"To tell you the truth, that was probably the worst on-campus visit I had," Parker said. "It was just because I didn't do what I wanted to do, which was be a kid. But I know being at college is all business, and that's what they wanted to show me. I know I didn't have a good time, but they just wanted to tell me and prepare for me and give me a little bit of taste how it is going to be in college."
Parker said he called Krzyzewski and Duke to tell them that he selected their school personally.
"He said congratulations," Parker said. "(Duke was) pretty excited. I know (I'm) not in their mind. They land players like me all the time."
The highly-sought after recruit also mulled Florida and Michigan State, saying that it was hard to turn down Spartans head coach Tom Izzo.
"(Izzo) has been recruiting me ever since I was a freshman in high school, and he's been to most of my games," Parker said. "But a lot of things went into it like, 'How will I be used on the floor?' (Spartans forward) Branden Dawson and I play the same position, and it would be kind of a controversy if me and him were on the same floor and we run into each other. I just wanted to go to a school that was fitting for me."
Unlike other stars players who have gone to college one season and left, like Duke's Kyrie Irving who is now with the Cavaliers, Parker said he may stay for more than just one year.
"I may play in college for two or three years," he said. "It doesn't matter to me. I just want the college experience. The most important thing is getting the degree, and I want to go to school."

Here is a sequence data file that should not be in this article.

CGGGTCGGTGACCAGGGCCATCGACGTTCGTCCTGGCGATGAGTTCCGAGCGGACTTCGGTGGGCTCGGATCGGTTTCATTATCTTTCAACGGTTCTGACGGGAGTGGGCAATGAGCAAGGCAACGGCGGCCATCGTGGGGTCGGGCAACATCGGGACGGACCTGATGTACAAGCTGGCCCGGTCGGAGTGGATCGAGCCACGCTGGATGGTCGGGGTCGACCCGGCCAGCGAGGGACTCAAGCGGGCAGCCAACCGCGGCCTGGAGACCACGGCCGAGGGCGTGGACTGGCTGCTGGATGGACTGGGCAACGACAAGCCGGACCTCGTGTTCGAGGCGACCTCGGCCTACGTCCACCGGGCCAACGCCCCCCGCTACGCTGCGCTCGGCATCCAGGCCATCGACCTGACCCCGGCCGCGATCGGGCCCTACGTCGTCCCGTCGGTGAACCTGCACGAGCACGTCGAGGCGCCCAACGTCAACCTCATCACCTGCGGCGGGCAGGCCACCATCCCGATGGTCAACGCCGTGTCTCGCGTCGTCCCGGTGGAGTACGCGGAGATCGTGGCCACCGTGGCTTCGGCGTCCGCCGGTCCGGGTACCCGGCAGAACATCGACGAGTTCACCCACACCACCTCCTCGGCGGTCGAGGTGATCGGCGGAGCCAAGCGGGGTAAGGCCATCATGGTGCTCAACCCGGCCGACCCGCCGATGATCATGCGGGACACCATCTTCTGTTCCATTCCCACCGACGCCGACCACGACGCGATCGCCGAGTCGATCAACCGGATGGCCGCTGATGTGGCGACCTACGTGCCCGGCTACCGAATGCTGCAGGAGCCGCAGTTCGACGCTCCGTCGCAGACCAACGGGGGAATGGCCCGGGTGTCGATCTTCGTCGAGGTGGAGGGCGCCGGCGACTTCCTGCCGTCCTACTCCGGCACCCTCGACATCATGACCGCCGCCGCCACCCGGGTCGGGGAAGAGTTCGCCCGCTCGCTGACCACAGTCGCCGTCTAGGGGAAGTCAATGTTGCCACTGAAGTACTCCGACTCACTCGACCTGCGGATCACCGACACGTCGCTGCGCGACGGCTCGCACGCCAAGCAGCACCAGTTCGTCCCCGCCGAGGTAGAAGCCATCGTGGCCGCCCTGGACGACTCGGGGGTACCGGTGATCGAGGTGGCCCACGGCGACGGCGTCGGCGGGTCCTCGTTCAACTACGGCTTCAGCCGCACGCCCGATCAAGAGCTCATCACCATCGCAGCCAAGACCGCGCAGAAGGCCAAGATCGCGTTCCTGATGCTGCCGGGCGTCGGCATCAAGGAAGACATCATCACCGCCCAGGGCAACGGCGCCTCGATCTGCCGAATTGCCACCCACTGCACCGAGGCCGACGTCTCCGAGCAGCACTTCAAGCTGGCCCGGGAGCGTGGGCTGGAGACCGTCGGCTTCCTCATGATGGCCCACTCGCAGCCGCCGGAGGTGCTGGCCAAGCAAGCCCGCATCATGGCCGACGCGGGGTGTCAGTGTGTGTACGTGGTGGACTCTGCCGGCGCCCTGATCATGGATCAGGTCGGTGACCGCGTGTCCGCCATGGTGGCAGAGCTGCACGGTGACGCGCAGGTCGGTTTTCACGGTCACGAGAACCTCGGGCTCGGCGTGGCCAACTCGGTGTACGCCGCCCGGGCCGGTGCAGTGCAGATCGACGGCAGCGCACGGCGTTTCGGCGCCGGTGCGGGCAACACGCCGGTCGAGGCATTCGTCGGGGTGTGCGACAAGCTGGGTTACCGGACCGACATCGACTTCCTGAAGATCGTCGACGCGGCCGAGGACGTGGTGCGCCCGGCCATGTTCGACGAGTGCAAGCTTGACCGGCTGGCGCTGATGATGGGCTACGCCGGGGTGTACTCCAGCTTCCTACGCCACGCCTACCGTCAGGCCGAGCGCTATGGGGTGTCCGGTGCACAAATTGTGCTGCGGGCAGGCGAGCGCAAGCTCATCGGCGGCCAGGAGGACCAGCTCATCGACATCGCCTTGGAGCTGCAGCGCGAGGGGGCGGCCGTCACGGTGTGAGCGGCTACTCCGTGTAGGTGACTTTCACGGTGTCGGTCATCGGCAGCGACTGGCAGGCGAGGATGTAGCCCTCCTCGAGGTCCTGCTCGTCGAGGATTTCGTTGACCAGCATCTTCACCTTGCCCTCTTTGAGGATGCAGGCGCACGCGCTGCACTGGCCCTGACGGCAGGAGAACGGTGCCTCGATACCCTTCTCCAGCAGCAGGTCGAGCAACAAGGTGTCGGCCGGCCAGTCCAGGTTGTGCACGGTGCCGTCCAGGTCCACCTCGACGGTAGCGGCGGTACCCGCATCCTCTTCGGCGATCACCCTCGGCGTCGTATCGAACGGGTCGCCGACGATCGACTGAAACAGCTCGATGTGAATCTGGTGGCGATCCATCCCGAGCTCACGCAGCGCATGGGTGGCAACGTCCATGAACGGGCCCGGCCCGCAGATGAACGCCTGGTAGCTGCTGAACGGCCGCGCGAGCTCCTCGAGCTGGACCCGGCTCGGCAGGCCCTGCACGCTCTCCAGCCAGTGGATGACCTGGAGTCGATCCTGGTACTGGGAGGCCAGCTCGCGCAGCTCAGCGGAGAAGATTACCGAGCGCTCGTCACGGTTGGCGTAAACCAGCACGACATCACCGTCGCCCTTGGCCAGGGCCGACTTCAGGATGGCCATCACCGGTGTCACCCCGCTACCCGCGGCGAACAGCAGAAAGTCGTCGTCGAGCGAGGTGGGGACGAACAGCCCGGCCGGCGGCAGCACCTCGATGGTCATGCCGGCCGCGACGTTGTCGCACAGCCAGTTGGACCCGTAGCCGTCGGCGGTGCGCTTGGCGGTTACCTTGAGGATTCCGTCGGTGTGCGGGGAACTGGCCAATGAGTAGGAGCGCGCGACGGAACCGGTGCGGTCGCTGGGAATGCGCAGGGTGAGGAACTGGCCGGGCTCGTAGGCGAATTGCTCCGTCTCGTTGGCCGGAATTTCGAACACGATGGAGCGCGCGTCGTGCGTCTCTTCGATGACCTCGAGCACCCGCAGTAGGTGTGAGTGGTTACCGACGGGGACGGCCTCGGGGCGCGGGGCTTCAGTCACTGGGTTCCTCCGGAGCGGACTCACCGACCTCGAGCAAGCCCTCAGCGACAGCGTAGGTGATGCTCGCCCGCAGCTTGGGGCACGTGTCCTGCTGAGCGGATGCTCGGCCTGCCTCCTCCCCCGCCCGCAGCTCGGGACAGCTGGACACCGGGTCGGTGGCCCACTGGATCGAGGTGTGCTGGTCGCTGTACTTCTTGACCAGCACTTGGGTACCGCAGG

Parker's father Sonny, who was a former NBA player, and his high school coach helped him through the process of selecting what school to go to.
"All of them are great programs," Sonny Parker said about the finalists. "Jabari just wants to play. He wants to win a national championship, of course, but he wants to graduate from college. All the schools are he picked are great schools."
Parker was one of the most skilled players in the nation last season and won ESPNChicago.com Player of the Year, Illinois' Mr. Basketball and the national Gatorade Player of the Year while averaging 19.5 points, 8.9 rebounds, 4.9 assists, 3.3 blocks and 1.4 steals a game. While in high school, Parker has won three Illinois Class 4A state championships.
This year Simeon is going for its fourth championship, but Parker has been dealing with an injury and missed the team's game on Monday. The injury stems from a fractured ankle he suffered while playing for Team USA in the FIBA U17 World Championship tournament.
In one respect, my injury helped me a lot," said Parker to Sports Illustrated. "Being sidelined gave me the opportunity to think through my decision and weigh my options more carefully. It also humbled me more and forced me to reexamine my priorities."
According to ESPN.com, "Parker is the fifth Simeon senior to commit to a Division I program this year. Kendrick Nunn and Jaylon Tate are Illinois recruits, Kendall Pollard is going to Dayton and Quron Davis is headed to Chicago State."
Parker's respect for head coach Mike Krzyzewski and the education at Duke were just some of the main factors that went into his decision. Duke now has one of the top recruiting classes for 2013 and will be set for the next few years with one of the nation's best players.